Intrepid journalist Hank Talbot continues his exposé of the disturbing political agenda behind the zoo world facebook propaganda blitz.
When we last left our hero, the glassy-eyed Franz Joseph II, he was touting a neo-imperialist zoo world regime in a facebook ad.
reign czech: habsburg–lorraine mulligan
When we last left our hero, the glassy-eyed Franz Joseph II, he was touting a neo-imperialist zoo world regime in a facebook ad. Under the cleverly-capitalised title of “UPgrade,” the ad’s artwork is a near-perfect reproduction of a late-nineteenth century propaganda piece commissioned by the House of Habsburg-Lorraine.
Employing a classic propagandist tactic, the ad begins with a rhetorical question: “Why have a Merry-Go-Round when you can have a Ferris Wheel?” In another context, one might consider this question rationally and come up with a number of valid reasons to opt for a merry-go-round. My back yard, for example, is well-suited for the modest dimensions of a merry-go-round, but much to small to house a ferris wheel. An environmentally-conscious individual might be concerned about the carbon footprint of a large, electrically-operated apparatus like a ferris wheel, and instead install a merry-go-round and a compost heap. Those in covenant-controlled communities might fear the wrath of their homeowners’ association should they erect a monstrous wheel of ferris, favouring the lower-profile of the merry-go-round.
I could go on, of course, but I needn’t. Before the reader can properly consider the question posed by the ad, an imperative is thrown his or her way: “Put one in your Zoo!” In this context, the question takes on its rhetorical tone because we focus on the fictional reality that is [our] zoo. Practical considerations suddenly matter not at all. If we return to answering the question first proffered (“Why have a Merry-Go-Round . . .”), we are likely to fall victim to one of the classic blunders. After (1) “never start a land war in Asia” and (2) “never go in against a sicilian when death is on the line,” there’s the perfectly simple (3) “never answer a question with a question.” Yet even the most wily facebook user might find himself sinking into the quicksand of rhetoric, and answer the ad’s query with “why not?” In this dangerous territory, the vermin of pride and prejudice can gorge themselves on promises of power until they grow to unusual size. It is a zoo world within a fireswamp, my friends.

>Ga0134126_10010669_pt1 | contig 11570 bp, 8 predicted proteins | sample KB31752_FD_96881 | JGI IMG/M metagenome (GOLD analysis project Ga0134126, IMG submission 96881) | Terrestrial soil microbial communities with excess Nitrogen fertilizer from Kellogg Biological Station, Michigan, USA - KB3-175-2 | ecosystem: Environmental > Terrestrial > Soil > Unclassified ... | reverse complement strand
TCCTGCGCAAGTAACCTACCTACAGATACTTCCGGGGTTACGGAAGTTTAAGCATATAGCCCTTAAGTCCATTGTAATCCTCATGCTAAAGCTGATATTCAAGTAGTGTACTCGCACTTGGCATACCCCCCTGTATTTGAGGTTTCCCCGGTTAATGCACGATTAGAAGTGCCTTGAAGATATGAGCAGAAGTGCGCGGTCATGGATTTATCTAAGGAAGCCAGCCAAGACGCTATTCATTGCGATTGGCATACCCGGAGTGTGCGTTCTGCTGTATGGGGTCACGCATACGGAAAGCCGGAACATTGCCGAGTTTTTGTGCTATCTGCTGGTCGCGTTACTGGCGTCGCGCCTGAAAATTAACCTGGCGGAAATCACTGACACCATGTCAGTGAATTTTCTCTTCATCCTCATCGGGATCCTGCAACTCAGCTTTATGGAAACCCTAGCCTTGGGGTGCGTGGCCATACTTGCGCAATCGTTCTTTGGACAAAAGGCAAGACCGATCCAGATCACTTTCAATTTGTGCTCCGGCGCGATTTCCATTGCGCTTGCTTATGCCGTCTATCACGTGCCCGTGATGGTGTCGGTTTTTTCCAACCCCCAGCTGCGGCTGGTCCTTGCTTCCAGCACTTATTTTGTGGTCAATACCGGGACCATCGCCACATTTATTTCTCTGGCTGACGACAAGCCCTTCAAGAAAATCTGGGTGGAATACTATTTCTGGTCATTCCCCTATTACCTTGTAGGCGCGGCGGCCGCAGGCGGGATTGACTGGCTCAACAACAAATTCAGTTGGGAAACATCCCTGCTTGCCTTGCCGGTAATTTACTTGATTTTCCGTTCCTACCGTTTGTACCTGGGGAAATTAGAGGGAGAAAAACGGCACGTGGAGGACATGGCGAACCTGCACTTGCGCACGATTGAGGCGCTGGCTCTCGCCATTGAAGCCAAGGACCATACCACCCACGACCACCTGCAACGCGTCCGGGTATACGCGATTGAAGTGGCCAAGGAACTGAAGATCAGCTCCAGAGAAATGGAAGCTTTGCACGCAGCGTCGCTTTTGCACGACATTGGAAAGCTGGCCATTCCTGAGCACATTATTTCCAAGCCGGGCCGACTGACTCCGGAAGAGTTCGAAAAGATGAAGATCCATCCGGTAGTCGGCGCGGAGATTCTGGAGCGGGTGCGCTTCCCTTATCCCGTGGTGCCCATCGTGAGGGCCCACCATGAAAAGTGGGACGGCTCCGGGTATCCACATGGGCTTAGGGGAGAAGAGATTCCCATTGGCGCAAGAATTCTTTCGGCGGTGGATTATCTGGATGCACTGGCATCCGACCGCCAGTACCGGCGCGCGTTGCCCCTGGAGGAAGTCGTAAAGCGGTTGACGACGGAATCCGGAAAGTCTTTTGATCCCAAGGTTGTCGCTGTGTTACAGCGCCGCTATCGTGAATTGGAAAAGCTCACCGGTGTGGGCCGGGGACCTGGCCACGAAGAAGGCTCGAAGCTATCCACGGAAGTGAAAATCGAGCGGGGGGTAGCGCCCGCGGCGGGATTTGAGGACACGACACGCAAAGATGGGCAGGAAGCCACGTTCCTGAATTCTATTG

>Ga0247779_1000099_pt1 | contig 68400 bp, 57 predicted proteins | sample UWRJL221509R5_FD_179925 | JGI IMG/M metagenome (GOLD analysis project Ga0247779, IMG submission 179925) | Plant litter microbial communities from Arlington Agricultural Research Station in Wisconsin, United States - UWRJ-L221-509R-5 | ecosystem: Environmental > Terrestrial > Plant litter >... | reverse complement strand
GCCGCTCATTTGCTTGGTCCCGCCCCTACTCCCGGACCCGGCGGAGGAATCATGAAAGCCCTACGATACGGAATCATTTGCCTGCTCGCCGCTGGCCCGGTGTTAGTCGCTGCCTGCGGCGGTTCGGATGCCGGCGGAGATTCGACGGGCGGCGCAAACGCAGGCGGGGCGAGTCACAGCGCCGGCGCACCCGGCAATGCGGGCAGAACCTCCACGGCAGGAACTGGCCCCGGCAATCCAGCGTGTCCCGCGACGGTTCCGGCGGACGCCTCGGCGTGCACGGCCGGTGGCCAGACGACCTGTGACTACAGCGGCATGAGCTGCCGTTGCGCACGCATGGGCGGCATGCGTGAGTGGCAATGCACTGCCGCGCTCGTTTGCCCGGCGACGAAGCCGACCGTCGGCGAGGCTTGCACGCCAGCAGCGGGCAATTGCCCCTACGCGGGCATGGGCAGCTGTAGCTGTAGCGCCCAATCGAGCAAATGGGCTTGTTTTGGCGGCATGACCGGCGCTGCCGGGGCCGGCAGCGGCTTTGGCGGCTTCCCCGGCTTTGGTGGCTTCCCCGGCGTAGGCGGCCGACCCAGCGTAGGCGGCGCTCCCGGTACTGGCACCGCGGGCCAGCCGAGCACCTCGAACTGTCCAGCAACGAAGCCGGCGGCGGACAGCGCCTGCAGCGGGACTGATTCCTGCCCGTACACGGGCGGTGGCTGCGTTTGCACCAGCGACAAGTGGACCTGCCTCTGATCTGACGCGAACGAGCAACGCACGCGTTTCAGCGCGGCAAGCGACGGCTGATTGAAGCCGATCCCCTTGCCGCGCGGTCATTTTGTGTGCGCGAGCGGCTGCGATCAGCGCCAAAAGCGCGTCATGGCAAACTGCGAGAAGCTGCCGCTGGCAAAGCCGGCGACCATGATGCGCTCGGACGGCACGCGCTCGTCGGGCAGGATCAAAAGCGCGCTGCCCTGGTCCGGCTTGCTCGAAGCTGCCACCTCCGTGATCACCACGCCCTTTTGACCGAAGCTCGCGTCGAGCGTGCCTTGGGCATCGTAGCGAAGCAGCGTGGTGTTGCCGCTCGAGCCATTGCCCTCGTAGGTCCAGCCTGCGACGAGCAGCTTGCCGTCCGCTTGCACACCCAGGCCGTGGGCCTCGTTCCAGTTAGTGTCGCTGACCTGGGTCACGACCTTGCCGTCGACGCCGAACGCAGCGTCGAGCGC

But I digress. Suffice to say, a wary reader does not succumb to the seductive simplicity of a rhetorical question. Nor does an intrepid journalist fall victim to one of the classic blunders. As for pride and prejudice . . . well that is at the heart of this neo-imperialist propaganda piece. More to come.